The story of The Great One’s sale to the Los Angeles Kings from the Edmonton Oilers in August 1988 is a variation of the myth of the fast-talking American swindling the hapless Canadian out of his money, his land, or some other precious natural resource (such as the most prolific goal-scorer in hockey history). The trouble with myth, though, is that it is only loosely based on reality.
The same goes for the Wayne Gretzky deal. We all remember the press conference:Gretzky tearing up, dabbing his eyes with tissue, and saying, “I promised Mess[ier] I wouldn’t do this.” Janet Gretzky, Wayne’s wife of less than a month at the time, was cast by some – fans, the media – as the Yoko Ono figure, the Californian seductress who took the good Canadian boy away to L.A.
More than 20 years later, author and Globe and Mail columnist Stephen Brunt gives us a behind the scenes look at the dramatis personae and their various machinations in what was, for many Canadians at least, a story surely on the scale of Greek tragedy.
In this instance, however, a fast-talking Canadian sold the puck prodigy to a nerdy American in what was a win-win deal. The Oilers’ owner at the time, Peter Pocklington, knew the fury he would face from Edmonton fans and made sure to characterize the trade as Gretzky’s idea, when in fact the scheme was of his own concoction. Bruce McNall, the Kings’ new owner, also played a key role, agreeing to fork over $15 million (and a few players) to bolster Pocklington’s fast-sinking business portfolio. (Glen Sather, the Oilers’ coach, was kept in the dark about the deal.)
Brunt deftly connects the dots between the deal and the NHL’s Sun Belt strategy to expand further into the U.S., and in the process revisits what was a seminal moment for the game. Within a few years of the Gretzky deal, the NHL had set up shop in San Jose, Anaheim, Tampa Bay, and Miami. More ominously for Canadian fans, the Nordiques had bolted from Quebec City for Denver, and the Jets had closed up shop in Winnipeg and left for Phoenix.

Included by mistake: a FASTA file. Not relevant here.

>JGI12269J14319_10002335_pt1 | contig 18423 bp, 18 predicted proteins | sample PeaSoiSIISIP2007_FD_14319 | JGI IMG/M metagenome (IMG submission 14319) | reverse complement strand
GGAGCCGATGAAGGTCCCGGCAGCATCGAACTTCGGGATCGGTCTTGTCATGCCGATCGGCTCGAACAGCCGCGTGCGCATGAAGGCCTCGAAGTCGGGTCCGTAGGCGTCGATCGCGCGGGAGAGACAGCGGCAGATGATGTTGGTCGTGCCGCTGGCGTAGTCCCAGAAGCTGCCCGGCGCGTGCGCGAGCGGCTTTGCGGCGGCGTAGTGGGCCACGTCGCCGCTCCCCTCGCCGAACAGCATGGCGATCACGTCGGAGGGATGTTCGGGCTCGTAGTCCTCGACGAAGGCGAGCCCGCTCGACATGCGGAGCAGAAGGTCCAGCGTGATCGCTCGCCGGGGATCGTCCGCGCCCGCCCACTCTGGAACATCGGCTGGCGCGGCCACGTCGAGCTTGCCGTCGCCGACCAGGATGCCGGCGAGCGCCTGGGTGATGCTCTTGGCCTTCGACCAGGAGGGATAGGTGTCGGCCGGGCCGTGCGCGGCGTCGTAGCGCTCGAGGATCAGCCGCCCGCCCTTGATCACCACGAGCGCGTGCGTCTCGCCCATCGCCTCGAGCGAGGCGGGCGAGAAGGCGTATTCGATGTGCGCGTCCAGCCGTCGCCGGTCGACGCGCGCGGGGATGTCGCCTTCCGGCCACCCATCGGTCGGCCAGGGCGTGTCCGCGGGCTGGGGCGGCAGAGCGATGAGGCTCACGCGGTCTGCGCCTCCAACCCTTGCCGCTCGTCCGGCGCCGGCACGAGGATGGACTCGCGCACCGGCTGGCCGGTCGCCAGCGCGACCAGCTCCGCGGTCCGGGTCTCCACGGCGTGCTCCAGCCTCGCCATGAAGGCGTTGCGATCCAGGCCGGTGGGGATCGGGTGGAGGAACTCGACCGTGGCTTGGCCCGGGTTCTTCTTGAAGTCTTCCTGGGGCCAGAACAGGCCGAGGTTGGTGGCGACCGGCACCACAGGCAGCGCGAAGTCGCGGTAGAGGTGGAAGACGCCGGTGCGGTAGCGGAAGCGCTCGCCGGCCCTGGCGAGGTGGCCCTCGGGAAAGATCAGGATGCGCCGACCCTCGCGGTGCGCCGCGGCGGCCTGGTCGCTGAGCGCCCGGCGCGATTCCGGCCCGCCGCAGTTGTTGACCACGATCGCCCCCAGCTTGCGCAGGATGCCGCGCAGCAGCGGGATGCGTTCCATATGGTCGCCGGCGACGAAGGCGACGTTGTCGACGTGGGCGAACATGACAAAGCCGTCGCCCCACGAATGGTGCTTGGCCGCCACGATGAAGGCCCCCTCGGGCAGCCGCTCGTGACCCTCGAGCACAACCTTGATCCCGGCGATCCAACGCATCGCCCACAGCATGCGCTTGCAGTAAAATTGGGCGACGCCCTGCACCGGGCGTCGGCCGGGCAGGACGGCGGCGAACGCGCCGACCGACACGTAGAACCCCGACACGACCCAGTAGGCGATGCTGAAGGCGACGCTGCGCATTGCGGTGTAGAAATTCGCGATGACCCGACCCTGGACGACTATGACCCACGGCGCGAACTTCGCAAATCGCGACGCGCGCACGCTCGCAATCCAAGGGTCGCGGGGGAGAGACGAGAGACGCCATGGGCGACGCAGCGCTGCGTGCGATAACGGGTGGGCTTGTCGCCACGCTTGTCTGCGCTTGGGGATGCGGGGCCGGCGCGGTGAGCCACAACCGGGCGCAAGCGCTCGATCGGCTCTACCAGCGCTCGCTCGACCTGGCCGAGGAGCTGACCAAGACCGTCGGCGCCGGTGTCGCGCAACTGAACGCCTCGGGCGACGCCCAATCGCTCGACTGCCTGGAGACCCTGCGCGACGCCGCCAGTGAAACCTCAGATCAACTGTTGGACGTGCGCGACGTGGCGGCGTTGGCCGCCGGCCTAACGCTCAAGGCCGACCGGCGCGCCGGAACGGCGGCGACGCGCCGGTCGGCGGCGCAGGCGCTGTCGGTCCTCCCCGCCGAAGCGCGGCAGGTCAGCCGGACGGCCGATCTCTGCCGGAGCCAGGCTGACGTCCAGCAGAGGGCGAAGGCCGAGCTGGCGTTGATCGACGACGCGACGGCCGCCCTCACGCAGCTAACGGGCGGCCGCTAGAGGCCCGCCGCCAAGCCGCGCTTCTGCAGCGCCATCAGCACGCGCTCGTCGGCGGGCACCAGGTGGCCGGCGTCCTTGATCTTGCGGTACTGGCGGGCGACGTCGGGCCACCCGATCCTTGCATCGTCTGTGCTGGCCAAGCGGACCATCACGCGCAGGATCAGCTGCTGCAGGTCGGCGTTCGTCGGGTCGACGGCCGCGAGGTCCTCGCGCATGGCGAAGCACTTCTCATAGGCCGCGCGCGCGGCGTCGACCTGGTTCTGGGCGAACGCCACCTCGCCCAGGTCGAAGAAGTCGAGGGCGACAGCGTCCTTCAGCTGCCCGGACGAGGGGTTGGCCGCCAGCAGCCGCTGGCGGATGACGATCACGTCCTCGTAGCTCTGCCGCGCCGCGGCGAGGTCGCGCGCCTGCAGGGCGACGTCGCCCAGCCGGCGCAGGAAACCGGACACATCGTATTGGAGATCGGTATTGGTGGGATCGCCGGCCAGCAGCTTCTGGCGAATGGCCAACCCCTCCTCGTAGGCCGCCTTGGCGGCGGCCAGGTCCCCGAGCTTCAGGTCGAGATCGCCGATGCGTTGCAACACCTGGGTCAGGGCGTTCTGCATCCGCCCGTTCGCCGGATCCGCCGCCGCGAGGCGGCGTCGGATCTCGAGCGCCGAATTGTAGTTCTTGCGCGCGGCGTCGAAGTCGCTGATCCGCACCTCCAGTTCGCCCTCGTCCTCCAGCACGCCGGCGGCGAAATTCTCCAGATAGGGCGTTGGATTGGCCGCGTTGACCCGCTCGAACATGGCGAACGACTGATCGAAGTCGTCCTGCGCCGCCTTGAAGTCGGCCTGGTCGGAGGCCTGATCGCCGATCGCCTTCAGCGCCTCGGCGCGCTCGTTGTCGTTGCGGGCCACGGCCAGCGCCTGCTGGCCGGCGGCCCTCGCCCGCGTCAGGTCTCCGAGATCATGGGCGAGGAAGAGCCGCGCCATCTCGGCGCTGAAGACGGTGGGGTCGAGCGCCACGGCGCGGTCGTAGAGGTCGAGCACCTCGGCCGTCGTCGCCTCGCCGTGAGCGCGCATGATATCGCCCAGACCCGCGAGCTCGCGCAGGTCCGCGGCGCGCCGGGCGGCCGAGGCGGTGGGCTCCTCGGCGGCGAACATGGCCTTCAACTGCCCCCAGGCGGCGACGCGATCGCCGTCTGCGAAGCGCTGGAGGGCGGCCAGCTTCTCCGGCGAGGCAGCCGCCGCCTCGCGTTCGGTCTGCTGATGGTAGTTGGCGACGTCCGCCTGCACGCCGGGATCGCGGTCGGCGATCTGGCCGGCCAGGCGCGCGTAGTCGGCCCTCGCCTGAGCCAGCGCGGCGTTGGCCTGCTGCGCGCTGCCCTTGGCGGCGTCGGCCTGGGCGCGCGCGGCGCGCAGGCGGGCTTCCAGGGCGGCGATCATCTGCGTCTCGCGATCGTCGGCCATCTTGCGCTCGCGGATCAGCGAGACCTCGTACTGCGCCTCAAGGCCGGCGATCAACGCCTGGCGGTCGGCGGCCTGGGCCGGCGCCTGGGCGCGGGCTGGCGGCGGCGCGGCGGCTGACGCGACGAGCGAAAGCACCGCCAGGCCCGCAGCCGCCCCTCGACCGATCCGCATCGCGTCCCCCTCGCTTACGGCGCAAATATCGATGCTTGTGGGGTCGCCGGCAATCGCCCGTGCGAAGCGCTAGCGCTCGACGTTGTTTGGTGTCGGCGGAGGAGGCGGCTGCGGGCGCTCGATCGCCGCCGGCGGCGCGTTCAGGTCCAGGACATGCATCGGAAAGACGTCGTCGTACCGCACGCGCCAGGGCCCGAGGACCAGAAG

Unlike many breathless sports writers, Brunt has both a literary sense and a detachment from the story, allowing it to unfold unencumbered by the routine hyperbole of the nightly sports newsreel or the partisan newspaper scribe.
Even more detatched is Canada’s Game, a quirky collection of scholarly articles that picks apart some of the other cherished myths of Canadians and hockey. Readers may squirm as the received wisdom about hockey and its role in our collective historical narrative is placed under the microscope, but if this book is any indication, it may not be such a bad thing for the academy to examine the game as a legitimate source of social, political, and economic inquiry.
In 10 wide-ranging essays, doctoral candidates, lecturers, and professors look at, among other things, the idea of Americans as villains in hockey, the myth of the “good Canadian kid,” and attempts by corporate owners to reinvent hockey mythology on their own branded terms.
This book likely won’t make its way into Don Cherry’s library any time soon. Nostalgia for the game, and the accompanying desire for a “simpler time,” can be enervating, and this book serves as a bracing squirt from reality’s water bottle.
Along the way, we encounter figures such as Leslie McFarlane – hockey broadcaster and writer Brian McFarlane’s father – and his ambivalence about the Hardy Boys, the massively popular teen mystery series he helped ghostwrite under the name Franklin W. Dixon. The Hardy Boys were his meal ticket, but what he really wanted to write about was hockey. There’s also a fascinating discussion of the epic 1972 Summit Series against the Soviet Union and its repercussions for Canadians’ sense of self. Other essays touch on fighting in hockey, the spectator experience, the economics of the NHL, and Canada’s oddball entry at the 1936 Olympics.
While the essays cover a lot of ground, it’s difficult to dislike a hockey book that quotes Aristotle and the Tragically Hip with equal deftness.